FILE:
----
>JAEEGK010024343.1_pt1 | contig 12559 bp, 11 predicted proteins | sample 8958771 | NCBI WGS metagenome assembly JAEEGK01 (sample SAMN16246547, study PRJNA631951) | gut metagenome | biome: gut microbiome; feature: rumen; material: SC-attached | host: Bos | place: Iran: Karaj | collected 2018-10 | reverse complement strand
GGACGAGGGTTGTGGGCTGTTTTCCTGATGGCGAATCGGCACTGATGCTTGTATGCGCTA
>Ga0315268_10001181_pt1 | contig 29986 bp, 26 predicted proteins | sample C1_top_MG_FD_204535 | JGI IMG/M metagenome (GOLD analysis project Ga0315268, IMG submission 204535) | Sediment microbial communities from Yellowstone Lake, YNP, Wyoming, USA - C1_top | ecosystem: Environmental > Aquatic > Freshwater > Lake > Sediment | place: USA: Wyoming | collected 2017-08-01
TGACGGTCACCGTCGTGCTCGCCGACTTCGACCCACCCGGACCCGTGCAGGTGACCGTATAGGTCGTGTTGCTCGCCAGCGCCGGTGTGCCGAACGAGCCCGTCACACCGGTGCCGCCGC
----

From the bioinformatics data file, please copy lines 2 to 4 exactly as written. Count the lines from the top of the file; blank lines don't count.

GGACGAGGGTTGTGGGCTGTTTTCCTGATGGCGAATCGGCACTGATGCTTGTATGCGCTA
>Ga0315268_10001181_pt1 | contig 29986 bp, 26 predicted proteins | sample C1_top_MG_FD_204535 | JGI IMG/M metagenome (GOLD analysis project Ga0315268, IMG submission 204535) | Sediment microbial communities from Yellowstone Lake, YNP, Wyoming, USA - C1_top | ecosystem: Environmental > Aquatic > Freshwater > Lake > Sediment | place: USA: Wyoming | collected 2017-08-01
TGACGGTCACCGTCGTGCTCGCCGACTTCGACCCACCCGGACCCGTGCAGGTGACCGTATAGGTCGTGTTGCTCGCCAGCGCCGGTGTGCCGAACGAGCCCGTCACACCGGTGCCGCCGC